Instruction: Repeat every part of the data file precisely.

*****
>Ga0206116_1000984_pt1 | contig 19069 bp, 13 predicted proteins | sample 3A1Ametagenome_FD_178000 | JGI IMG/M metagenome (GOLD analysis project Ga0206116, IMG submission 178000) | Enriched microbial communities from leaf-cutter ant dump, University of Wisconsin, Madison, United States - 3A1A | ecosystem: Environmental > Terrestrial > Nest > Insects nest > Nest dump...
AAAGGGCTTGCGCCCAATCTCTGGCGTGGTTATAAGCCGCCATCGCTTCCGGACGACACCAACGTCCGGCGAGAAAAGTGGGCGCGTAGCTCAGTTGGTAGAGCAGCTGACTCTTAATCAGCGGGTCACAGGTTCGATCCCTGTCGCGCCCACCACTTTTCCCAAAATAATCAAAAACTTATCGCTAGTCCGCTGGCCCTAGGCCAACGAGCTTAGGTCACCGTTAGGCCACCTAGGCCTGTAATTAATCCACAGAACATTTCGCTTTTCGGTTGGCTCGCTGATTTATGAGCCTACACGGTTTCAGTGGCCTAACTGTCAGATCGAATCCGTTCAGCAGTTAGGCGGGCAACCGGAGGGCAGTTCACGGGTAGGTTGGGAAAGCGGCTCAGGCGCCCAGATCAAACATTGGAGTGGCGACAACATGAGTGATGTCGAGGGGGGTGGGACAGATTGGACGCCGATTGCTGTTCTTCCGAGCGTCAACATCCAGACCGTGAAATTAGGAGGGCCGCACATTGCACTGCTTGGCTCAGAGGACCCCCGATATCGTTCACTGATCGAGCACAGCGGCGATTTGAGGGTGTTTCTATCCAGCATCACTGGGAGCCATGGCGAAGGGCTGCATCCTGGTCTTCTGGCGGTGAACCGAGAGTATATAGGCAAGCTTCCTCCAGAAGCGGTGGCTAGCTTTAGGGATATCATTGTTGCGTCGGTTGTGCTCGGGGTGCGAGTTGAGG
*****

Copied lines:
>Ga0206116_1000984_pt1 | contig 19069 bp, 13 predicted proteins | sample 3A1Ametagenome_FD_178000 | JGI IMG/M metagenome (GOLD analysis project Ga0206116, IMG submission 178000) | Enriched microbial communities from leaf-cutter ant dump, University of Wisconsin, Madison, United States - 3A1A | ecosystem: Environmental > Terrestrial > Nest > Insects nest > Nest dump...
AAAGGGCTTGCGCCCAATCTCTGGCGTGGTTATAAGCCGCCATCGCTTCCGGACGACACCAACGTCCGGCGAGAAAAGTGGGCGCGTAGCTCAGTTGGTAGAGCAGCTGACTCTTAATCAGCGGGTCACAGGTTCGATCCCTGTCGCGCCCACCACTTTTCCCAAAATAATCAAAAACTTATCGCTAGTCCGCTGGCCCTAGGCCAACGAGCTTAGGTCACCGTTAGGCCACCTAGGCCTGTAATTAATCCACAGAACATTTCGCTTTTCGGTTGGCTCGCTGATTTATGAGCCTACACGGTTTCAGTGGCCTAACTGTCAGATCGAATCCGTTCAGCAGTTAGGCGGGCAACCGGAGGGCAGTTCACGGGTAGGTTGGGAAAGCGGCTCAGGCGCCCAGATCAAACATTGGAGTGGCGACAACATGAGTGATGTCGAGGGGGGTGGGACAGATTGGACGCCGATTGCTGTTCTTCCGAGCGTCAACATCCAGACCGTGAAATTAGGAGGGCCGCACATTGCACTGCTTGGCTCAGAGGACCCCCGATATCGTTCACTGATCGAGCACAGCGGCGATTTGAGGGTGTTTCTATCCAGCATCACTGGGAGCCATGGCGAAGGGCTGCATCCTGGTCTTCTGGCGGTGAACCGAGAGTATATAGGCAAGCTTCCTCCAGAAGCGGTGGCTAGCTTTAGGGATATCATTGTTGCGTCGGTTGTGCTCGGGGTGCGAGTTGAGG